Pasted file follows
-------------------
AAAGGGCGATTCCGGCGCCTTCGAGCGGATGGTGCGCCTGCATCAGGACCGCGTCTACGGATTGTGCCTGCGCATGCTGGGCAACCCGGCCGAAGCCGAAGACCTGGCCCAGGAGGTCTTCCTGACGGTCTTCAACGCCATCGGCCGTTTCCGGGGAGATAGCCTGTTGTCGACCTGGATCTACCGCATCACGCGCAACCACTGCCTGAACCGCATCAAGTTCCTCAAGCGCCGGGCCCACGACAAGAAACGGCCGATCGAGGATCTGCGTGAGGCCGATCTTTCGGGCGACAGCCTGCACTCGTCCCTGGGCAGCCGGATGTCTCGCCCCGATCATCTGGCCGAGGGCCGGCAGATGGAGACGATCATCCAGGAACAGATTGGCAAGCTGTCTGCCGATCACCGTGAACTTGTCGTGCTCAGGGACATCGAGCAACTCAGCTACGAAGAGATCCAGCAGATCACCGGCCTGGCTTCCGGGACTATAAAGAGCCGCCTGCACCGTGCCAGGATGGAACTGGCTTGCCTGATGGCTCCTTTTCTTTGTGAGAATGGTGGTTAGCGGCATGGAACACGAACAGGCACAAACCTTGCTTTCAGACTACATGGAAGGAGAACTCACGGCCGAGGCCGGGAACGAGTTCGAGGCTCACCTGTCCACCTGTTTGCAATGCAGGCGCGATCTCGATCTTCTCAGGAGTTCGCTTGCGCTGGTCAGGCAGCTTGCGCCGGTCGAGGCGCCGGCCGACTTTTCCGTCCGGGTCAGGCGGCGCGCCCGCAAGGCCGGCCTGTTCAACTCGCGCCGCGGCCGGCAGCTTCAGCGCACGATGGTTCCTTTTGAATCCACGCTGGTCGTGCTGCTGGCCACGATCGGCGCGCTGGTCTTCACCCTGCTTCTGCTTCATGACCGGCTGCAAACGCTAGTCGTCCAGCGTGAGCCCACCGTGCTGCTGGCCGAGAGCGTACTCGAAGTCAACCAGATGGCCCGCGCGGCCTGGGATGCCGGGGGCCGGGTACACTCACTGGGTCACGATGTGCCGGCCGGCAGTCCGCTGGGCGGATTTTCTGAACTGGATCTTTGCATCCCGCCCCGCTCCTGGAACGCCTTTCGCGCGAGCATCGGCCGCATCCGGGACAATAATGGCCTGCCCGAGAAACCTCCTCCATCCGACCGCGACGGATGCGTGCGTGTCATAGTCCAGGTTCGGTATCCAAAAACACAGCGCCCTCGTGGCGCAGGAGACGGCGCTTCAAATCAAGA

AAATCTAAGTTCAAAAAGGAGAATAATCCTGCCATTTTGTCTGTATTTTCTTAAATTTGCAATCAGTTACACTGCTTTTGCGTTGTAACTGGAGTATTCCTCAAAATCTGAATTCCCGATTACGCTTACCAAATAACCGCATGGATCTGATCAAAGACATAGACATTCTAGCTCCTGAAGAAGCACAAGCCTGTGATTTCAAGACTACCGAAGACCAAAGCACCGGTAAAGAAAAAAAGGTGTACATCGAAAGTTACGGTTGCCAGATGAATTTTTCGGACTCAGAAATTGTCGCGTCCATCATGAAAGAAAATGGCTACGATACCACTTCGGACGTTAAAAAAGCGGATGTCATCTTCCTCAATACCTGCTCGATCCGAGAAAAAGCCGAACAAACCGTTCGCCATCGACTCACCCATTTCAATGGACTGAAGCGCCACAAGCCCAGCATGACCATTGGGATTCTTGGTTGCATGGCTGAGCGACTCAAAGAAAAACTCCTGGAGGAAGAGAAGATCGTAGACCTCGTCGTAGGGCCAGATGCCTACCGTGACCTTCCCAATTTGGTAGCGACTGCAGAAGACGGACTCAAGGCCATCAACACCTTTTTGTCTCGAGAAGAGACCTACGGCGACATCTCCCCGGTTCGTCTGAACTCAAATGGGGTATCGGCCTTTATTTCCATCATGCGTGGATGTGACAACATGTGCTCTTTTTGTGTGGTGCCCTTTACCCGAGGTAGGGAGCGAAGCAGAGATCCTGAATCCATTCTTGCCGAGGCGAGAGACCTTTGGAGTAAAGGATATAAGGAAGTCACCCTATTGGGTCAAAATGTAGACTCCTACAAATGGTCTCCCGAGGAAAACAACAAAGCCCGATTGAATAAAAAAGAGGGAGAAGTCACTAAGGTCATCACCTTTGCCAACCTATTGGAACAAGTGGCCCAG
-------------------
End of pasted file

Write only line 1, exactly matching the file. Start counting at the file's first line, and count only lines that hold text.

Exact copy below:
AAAGGGCGATTCCGGCGCCTTCGAGCGGATGGTGCGCCTGCATCAGGACCGCGTCTACGGATTGTGCCTGCGCATGCTGGGCAACCCGGCCGAAGCCGAAGACCTGGCCCAGGAGGTCTTCCTGACGGTCTTCAACGCCATCGGCCGTTTCCGGGGAGATAGCCTGTTGTCGACCTGGATCTACCGCATCACGCGCAACCACTGCCTGAACCGCATCAAGTTCCTCAAGCGCCGGGCCCACGACAAGAAACGGCCGATCGAGGATCTGCGTGAGGCCGATCTTTCGGGCGACAGCCTGCACTCGTCCCTGGGCAGCCGGATGTCTCGCCCCGATCATCTGGCCGAGGGCCGGCAGATGGAGACGATCATCCAGGAACAGATTGGCAAGCTGTCTGCCGATCACCGTGAACTTGTCGTGCTCAGGGACATCGAGCAACTCAGCTACGAAGAGATCCAGCAGATCACCGGCCTGGCTTCCGGGACTATAAAGAGCCGCCTGCACCGTGCCAGGATGGAACTGGCTTGCCTGATGGCTCCTTTTCTTTGTGAGAATGGTGGTTAGCGGCATGGAACACGAACAGGCACAAACCTTGCTTTCAGACTACATGGAAGGAGAACTCACGGCCGAGGCCGGGAACGAGTTCGAGGCTCACCTGTCCACCTGTTTGCAATGCAGGCGCGATCTCGATCTTCTCAGGAGTTCGCTTGCGCTGGTCAGGCAGCTTGCGCCGGTCGAGGCGCCGGCCGACTTTTCCGTCCGGGTCAGGCGGCGCGCCCGCAAGGCCGGCCTGTTCAACTCGCGCCGCGGCCGGCAGCTTCAGCGCACGATGGTTCCTTTTGAATCCACGCTGGTCGTGCTGCTGGCCACGATCGGCGCGCTGGTCTTCACCCTGCTTCTGCTTCATGACCGGCTGCAAACGCTAGTCGTCCAGCGTGAGCCCACCGTGCTGCTGGCCGAGAGCGTACTCGAAGTCAACCAGATGGCCCGCGCGGCCTGGGATGCCGGGGGCCGGGTACACTCACTGGGTCACGATGTGCCGGCCGGCAGTCCGCTGGGCGGATTTTCTGAACTGGATCTTTGCATCCCGCCCCGCTCCTGGAACGCCTTTCGCGCGAGCATCGGCCGCATCCGGGACAATAATGGCCTGCCCGAGAAACCTCCTCCATCCGACCGCGACGGATGCGTGCGTGTCATAGTCCAGGTTCGGTATCCAAAAACACAGCGCCCTCGTGGCGCAGGAGACGGCGCTTCAAATCAAGA